Erla Sigríður Gestsdóttir on resources and resilience in Reykjavík
On 3 October, DNV arranged a workshop within the Nordic Roadmap project – a project where Nordic Energy Research acts as secretariat. Prior to the workshop, Nordic Energy Research had the…
On 3 October, DNV arranged a workshop within the Nordic Roadmap project – a project where Nordic Energy Research acts as secretariat. Prior to the workshop, Nordic Energy Research had the pleasure of interviewing the Chair of the Nordic Committee, Erla Sigríður Gestsdóttir, who opened the workshop in Reykjavík.
Nordic energy cooperation benefits Nordic cooperation
The workshop is a great example of Nordic energy cooperation in practice. But how does the Nordic energy cooperation benefit the Nordic cooperation at large? According to Gestsdóttir, collaborative research on larger projects enhances cross-border cooperation and the pooling of resources. It also contributes to the development of a stronger network of energy specialists who can share expertise, enhancing the collective knowledge base of the region.
“In addition, coordination of energy planning allows countries to anticipate and address potential energy security challenges collectively. This collective approach helps mitigate risks and ensures a more reliable and resilient energy supply for the region,” says Gestsdóttir. “Such enhancement of energy security is at the same time interconnected with the energy market, making it more efficient and encouraging cross-border investments. This efficiency helps prevent energy shortages and reduces the vulnerability to price spikes or market fluctuations.”
The Nordic region as a collective force in the energy sector
Nordic energy cooperation is not only beneficial to the Nordic cooperation – it also contributes to the climate goals regionally as well as globally.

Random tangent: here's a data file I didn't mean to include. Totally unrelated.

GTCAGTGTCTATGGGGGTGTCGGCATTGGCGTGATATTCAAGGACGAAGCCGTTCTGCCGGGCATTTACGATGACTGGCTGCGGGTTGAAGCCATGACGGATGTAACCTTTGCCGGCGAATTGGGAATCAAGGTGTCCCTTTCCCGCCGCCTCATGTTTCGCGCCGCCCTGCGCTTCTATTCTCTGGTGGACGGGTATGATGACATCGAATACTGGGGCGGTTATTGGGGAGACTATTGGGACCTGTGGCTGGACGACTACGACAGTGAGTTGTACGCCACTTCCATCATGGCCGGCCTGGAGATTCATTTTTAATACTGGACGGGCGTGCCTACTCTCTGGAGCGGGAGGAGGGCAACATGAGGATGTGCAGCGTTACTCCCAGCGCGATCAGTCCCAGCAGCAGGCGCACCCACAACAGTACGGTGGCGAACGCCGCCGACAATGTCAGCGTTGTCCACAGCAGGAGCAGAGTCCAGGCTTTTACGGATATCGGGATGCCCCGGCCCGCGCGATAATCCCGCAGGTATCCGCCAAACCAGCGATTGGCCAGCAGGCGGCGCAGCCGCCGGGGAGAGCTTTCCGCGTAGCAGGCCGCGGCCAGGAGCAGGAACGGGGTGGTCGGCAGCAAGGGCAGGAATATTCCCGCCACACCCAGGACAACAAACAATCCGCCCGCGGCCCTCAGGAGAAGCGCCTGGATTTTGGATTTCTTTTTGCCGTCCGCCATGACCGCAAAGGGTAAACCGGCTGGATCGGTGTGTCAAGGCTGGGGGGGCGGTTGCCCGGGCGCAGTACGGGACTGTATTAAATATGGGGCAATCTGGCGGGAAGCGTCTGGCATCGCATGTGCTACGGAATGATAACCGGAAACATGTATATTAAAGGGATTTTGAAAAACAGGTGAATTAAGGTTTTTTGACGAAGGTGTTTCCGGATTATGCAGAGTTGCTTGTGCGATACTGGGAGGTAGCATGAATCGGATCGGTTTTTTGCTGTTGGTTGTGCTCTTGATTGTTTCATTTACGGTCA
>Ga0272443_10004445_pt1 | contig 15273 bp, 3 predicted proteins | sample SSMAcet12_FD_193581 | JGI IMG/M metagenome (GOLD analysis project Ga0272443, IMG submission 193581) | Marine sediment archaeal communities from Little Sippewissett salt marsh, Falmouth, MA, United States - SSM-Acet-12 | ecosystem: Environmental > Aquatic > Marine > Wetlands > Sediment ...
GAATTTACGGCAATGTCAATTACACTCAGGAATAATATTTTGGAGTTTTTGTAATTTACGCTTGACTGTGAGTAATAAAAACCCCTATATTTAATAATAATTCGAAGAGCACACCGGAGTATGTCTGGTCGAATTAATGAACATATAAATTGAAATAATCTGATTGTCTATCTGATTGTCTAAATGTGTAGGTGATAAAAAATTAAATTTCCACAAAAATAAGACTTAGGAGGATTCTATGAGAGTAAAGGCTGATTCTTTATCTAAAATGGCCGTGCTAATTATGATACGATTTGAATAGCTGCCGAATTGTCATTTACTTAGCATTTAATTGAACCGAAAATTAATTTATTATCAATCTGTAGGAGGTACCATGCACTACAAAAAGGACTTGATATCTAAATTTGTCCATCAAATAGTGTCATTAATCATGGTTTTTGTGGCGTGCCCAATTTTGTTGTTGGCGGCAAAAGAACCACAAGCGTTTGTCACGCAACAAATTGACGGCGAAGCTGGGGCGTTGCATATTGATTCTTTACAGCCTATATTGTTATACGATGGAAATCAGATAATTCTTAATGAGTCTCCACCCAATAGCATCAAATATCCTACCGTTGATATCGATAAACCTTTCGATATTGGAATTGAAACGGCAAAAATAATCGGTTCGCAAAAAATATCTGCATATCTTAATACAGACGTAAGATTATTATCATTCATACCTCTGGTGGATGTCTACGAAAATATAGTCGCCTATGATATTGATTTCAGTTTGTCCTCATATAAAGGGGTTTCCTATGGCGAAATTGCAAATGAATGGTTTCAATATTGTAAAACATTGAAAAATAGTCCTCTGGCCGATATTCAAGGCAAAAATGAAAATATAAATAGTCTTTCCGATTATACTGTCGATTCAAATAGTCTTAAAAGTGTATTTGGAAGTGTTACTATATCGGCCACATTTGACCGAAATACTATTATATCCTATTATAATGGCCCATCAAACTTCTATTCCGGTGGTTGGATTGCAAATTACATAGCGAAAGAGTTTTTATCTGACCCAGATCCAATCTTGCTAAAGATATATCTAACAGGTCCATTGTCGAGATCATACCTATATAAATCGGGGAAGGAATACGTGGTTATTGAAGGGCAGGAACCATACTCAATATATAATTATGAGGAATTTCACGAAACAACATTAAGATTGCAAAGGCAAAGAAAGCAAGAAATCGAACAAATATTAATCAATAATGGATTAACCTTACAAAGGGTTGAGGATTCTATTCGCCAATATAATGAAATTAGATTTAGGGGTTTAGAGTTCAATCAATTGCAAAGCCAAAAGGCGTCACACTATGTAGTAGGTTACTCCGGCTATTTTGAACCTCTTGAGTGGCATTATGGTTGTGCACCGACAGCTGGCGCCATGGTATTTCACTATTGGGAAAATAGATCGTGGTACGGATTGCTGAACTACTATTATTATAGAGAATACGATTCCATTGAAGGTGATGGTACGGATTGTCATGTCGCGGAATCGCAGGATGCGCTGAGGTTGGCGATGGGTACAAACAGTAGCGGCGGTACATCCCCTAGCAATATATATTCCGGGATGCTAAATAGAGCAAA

“Collaboration on renewable energy resources supports the Nordic region’s climate goals,” says Gestsdóttir. “By collaborating to maximize the use of clean energy sources, we can reduce reliance on fossil fuels, lower greenhouse gas emissions, and support the transition to a more sustainable global energy mix.”
Thereby, successful energy cooperation between the Nordic countries has a simultaneous positive impact for the green energy transition beyond the Nordic countries.
“The Nordic region, as a collective force in the energy sector, can have a more substantial impact on global energy discussions and negotiations. The Nordics can advocate for stronger climate policies and collaborate with other nations to advance global climate agreements,” says Gestsdóttir.
The Nordic Hydrogen Valleys Conference
The workshop is held in coordination with the Nordic Hydrogen Valleys Conference, which starts in Reykjavík the day after the workshop. At the conference, Gestsdóttir will discuss the Icelandic energy transition challenge. The conference is part of the programme Nordic Hydrogen Valleys as Energy Hubs, which Gestsdóttir finds very valuable.
“The Nordic Hydrogen Valleys as Energy Hubs programme adds tremendous value to our region. By showcasing hydrogen’s potential, we are not only aligning with global climate goals but also leading by example, inspiring other regions to follow suit. The programme diversifies energy sources and lessens the reliance on fossil fuels, thus enhancing energy security. Also, it boosts economies with export potential of hydrogen technology, creates job opportunities, and fosters innovation and research, which attracts investment,” says Gestsdóttir.
In view of the potential carried by both Nordic energy cooperation and the Nordic Hydrogen Valleys as Energy Hubs programme, how can we increase our mutual efforts around energy and hydrogen in the Nordics? Gestsdóttir highlights six key strategies to focus on.
- Policy alignment. Align policies across Nordic countries for a consistent and favourable environment.
- Infrastructure. Invest in cross-border infrastructure for efficient clean energy exchange.
- Knowledge sharing. Collaborate on research and share best practices.
- Private sector engagement. Encourage industry involvement through incentives.
- International partnerships. Form partnerships with neighbouring regions and global organizations.
- Public awareness. Raise awareness of clean energy benefits.
“These steps will boost cooperation and drive our shared sustainability goals,” says Gestsdóttir.
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